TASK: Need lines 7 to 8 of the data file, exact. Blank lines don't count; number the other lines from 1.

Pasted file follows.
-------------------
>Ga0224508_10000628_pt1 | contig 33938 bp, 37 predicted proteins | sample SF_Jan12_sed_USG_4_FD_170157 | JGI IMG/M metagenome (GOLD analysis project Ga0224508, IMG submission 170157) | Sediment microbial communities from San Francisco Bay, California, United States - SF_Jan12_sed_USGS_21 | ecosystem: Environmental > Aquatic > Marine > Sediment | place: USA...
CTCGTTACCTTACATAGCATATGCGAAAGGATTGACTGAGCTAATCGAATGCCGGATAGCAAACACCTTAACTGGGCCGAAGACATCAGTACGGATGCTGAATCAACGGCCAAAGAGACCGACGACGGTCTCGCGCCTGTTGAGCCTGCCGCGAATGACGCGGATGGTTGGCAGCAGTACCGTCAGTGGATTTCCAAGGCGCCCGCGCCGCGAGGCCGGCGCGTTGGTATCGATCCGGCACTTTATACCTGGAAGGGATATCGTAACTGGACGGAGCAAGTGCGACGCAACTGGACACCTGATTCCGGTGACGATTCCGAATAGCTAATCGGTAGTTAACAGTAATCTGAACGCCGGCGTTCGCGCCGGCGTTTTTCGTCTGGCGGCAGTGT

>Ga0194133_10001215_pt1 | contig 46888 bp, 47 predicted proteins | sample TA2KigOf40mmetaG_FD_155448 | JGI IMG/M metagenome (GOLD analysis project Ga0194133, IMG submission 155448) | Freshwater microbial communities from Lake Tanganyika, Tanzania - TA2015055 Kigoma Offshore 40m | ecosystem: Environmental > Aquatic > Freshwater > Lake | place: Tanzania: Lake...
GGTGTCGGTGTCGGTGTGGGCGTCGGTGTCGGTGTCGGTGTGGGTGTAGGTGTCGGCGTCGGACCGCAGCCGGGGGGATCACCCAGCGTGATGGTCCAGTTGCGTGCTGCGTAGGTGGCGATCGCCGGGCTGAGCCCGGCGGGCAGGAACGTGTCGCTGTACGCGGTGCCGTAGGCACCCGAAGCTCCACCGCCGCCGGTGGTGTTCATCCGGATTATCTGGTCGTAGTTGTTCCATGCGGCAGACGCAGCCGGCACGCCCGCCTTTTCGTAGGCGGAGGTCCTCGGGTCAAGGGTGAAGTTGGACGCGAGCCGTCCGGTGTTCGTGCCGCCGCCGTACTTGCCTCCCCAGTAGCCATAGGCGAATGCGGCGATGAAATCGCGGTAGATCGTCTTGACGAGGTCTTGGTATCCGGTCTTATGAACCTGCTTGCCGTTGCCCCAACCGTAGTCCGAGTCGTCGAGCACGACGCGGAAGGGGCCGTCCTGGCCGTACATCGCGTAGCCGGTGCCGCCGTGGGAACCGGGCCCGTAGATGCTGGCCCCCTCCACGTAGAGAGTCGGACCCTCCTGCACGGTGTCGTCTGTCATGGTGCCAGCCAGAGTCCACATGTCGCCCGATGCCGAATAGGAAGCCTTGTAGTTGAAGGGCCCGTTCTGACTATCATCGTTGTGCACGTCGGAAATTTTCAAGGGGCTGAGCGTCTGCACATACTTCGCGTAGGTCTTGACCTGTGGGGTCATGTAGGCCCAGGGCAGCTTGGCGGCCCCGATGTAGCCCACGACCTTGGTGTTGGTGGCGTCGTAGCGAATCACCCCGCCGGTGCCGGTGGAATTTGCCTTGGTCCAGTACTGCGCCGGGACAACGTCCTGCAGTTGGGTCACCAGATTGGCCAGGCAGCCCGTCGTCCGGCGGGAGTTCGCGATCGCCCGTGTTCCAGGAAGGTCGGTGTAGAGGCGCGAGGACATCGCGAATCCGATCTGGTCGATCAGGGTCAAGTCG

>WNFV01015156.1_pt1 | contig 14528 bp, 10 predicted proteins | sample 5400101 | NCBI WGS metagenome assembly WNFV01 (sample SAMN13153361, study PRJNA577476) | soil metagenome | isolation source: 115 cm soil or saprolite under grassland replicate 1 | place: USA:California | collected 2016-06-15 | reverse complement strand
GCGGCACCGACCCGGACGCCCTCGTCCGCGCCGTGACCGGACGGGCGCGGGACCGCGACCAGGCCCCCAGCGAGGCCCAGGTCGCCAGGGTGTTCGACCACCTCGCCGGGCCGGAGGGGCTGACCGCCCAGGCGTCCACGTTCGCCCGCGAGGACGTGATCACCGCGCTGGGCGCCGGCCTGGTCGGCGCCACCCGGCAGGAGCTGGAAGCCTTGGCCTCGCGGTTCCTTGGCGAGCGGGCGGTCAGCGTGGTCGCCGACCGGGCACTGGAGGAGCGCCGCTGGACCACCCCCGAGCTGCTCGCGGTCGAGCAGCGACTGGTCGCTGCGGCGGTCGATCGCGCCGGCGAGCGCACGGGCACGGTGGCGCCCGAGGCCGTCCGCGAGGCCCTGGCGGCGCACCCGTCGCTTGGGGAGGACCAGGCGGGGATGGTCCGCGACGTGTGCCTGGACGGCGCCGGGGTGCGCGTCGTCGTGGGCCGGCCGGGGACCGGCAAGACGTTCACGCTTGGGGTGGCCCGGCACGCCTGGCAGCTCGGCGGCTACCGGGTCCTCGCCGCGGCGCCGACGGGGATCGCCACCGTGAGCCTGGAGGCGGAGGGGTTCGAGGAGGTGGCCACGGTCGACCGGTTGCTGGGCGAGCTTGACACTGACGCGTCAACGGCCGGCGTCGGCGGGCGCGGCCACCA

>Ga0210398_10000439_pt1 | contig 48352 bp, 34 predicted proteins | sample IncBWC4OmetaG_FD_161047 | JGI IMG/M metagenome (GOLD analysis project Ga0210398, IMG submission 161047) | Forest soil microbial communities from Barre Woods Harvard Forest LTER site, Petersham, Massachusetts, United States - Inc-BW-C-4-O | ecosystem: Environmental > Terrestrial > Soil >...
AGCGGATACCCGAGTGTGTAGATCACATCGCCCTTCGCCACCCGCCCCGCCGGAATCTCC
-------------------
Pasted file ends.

>Ga0210398_10000439_pt1 | contig 48352 bp, 34 predicted proteins | sample IncBWC4OmetaG_FD_161047 | JGI IMG/M metagenome (GOLD analysis project Ga0210398, IMG submission 161047) | Forest soil microbial communities from Barre Woods Harvard Forest LTER site, Petersham, Massachusetts, United States - Inc-BW-C-4-O | ecosystem: Environmental > Terrestrial > Soil >...
AGCGGATACCCGAGTGTGTAGATCACATCGCCCTTCGCCACCCGCCCCGCCGGAATCTCC